In today’s Irish Times newspaper Seaghán Mac an tSionnaigh reviews the latest in a wave of books from a new generation of writers and historians challenging the inferior position of Ireland’s indigenous language, and the conventional narratives which have shaped our understanding of the suppression – and extermination – of those who speak it:
“In The Broken Harp, Identity and Language in Modern Ireland, biologist and author Tomás Mac Síomóin presents the decline of the Irish language as one of the most insidious outcomes of the multi-faceted colonisation of the Irish people from the 16th century through to the present day.
Rather than appealing to the Romantic rhetoric of the failed Gaelic revival period, or to the naive optimism of modern-day “official Gaeldom”, Mac Síomóin presents a convincing case relying on consistent reference to the fates of other postcolonial nations, to modern postcolonial theory from intellectuals such as Albert Memmi, Frantz Fanon, and N’gugi wa Thiongo, as well as to his own background in biology which allows him to describe with some authority the residual effects of post-colonial trauma…
Irish history is not presently a compulsory secondary school subject, as Mac Síomóin notes, but when it is chosen, its narrative is entirely purged of reference to what constituted a veritable cultural genocide in Ireland. As such, Mac Síomóin’s first chapter sets about establishing the nature of the historical relationship between the Irish people and their ancestral language. He does not, however, pursue the jaded cliche of blaming England outright for Ireland’s cultural ills. Rather, he advocates an understanding of Irish history as involving three distinct agents of colonisation, a distinction reflected in the chronological arrangement of The Broken Harp’s central three chapters whose overall narrative may be summarised in the following manner: a process initiated by the Tudors was perpetuated by the Irish Catholic Church who, moving to occupy a power vaccum created by the end of the Irish War of Independence, served to consolidate the English-imposed status quo.
The particular psychological profile of the Irish as a people who for generations had suffered genocide, famine, and sexual crime as consequences of the first two waves of colonisation is said to have engendered a catastrophic vulnerability to the third and present wave of colonisation; that of Anglocentric neo-liberal globalisation, a pet peeve of Mac Síomóin’s.
[Mac Síomóin] …associates a variety of malign symptoms with the colonial condition afflicting Ireland, sensationally terming it “Super Colonised Irish Syndrome”.
In a situation he feels is reminiscent of Stockholm Syndrome, Mac Síomóin diagnoses Ireland with a general infatuation with and assimilation to the cultural norms of other Anglophone cultures to the detriment of its own…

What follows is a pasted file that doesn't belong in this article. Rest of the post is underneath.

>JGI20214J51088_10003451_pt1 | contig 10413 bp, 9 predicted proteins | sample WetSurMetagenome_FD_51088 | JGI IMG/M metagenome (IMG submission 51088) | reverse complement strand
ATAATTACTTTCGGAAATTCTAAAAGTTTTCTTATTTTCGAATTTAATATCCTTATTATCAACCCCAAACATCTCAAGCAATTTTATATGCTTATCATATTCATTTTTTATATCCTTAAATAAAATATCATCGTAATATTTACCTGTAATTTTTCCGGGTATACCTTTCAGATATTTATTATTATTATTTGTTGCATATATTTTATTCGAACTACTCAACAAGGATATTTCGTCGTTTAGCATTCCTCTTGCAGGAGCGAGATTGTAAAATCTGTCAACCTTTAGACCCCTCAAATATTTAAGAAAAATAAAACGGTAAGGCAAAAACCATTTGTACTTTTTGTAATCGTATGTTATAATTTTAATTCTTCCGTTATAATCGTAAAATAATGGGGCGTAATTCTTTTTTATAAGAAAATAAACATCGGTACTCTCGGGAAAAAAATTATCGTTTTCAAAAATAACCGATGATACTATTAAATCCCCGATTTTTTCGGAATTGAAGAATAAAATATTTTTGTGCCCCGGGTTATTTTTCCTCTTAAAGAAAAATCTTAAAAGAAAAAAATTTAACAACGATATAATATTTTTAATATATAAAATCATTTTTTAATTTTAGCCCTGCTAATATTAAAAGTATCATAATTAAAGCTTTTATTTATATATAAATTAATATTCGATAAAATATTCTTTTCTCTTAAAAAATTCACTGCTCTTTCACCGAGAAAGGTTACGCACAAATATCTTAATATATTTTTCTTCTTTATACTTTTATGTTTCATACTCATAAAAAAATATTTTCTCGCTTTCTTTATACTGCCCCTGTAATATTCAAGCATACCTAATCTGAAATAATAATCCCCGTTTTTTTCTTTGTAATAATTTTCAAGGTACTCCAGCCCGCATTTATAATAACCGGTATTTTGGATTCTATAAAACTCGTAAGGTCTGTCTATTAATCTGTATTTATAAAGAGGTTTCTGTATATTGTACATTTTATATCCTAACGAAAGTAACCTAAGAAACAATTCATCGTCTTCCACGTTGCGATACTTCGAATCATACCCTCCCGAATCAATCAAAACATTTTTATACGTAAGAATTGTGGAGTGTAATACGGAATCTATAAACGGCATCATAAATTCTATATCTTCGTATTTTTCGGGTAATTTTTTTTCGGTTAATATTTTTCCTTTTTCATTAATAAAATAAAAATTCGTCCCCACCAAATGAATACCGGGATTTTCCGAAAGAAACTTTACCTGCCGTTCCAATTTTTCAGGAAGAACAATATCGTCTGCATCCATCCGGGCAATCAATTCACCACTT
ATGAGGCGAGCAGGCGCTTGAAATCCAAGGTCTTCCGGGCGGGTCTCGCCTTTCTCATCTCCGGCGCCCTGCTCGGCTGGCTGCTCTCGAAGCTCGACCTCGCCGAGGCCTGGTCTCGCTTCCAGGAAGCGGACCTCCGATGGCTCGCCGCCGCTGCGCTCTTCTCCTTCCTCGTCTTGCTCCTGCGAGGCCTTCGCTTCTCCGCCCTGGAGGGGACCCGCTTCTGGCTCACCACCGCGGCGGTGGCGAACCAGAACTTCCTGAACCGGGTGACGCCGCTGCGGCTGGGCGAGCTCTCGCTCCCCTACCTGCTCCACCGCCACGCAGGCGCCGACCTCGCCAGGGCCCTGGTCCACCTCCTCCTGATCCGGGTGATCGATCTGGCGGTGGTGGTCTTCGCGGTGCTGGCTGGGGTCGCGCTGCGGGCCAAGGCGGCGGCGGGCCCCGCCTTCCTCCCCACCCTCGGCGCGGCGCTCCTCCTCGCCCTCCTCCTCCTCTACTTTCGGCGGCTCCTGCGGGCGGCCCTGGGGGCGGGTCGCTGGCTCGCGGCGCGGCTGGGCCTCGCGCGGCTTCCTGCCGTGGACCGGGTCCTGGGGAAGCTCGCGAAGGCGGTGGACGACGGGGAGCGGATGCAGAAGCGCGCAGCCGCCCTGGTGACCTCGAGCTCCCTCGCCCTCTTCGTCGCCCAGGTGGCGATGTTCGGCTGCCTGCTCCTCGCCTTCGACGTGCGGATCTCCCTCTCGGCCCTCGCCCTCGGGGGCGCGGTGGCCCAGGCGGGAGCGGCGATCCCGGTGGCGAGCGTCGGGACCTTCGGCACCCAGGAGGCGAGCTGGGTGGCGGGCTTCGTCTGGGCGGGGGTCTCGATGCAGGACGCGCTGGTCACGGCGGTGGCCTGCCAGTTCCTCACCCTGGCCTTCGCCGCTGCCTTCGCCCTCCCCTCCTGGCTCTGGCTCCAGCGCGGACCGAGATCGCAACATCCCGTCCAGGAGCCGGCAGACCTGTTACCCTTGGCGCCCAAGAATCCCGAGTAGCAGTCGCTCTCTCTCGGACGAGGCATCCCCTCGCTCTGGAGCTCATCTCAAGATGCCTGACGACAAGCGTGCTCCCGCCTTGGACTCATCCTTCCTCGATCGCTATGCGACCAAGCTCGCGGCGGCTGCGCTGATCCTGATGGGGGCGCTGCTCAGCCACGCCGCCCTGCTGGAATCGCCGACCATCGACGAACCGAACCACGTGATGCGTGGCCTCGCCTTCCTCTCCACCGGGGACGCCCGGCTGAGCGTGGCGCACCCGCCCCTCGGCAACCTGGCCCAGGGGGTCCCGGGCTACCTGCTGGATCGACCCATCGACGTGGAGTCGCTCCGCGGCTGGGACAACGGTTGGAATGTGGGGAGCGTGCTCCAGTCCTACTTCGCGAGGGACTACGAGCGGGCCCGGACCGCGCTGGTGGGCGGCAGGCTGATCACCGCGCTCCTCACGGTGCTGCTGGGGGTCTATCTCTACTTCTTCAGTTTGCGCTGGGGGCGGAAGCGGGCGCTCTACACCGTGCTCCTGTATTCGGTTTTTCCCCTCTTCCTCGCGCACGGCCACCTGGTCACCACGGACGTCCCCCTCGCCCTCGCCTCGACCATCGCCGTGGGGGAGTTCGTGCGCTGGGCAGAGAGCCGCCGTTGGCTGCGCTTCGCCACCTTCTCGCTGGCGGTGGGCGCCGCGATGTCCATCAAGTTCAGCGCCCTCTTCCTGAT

That Ireland submits all to easily to the cultures of its anglophone counterparts is shown by Mac Síomóin to be in keeping with the Sapir-Whorf hypthosis which maintains that the loss of a language entails the loss of a world-view tailored to the centuries of experience shared by those who spoke the language. Adopting the language of the coloniser exposes the colonised subject to a world-view in which he is a mere subaltern partner. On the willingness of colonised peoples to internalise unflattering colonial conceptions of themselves, Mac Síomóin places Albert Memmi’s remarks in the context of Ireland’s consequent inability to assert itself internationally…
In response to claims made in his presence that the loss of the Irish language was a necessary consequence of societal modernisation, and that the revival of Irish on economic grounds makes no sense, I feel Mac Síomóin has omitted a very effective rhetorical question; to what extent is post-Gaelic Ireland, having embraced Anglicisation, more societally modern and more economically stable than a similar-sized country such as Denmark whose mere five-and-a-half million inhabitants have yet to abandon Danish? To no extent at all, I dare to wager.
Mac Síomóin suggests that a resuscitation of the Irish language cannot be achieved without first mentally decolonising the nation, echoing Frantz Fanon’s call to discover that the coloniser’s conception of the colonised was nothing but a “hoax” which nonetheless needs to be demolished after colonisation ever before the considerable psychological effects of colonisation can be reversed. Mac Síomóin thus laments the common conception of Irish speakers in popular speech as “eccentrics” or “fanatics”, whose rights, accorded to them by the EU, if not by common sense itself, are consistently denied to them by Irish governments.”
Most of the arguments and points above are ones that readers of An Sionnach Fionn will be readily familiar with, and the full article makes many more. As I have said previously, one cannot understand modern Ireland without understanding the colonial forces, by invaders or appeasers, which have created it. In terms of our culture and society we continue to live in a Medieval English colony, a psychological Pale of hearts and minds.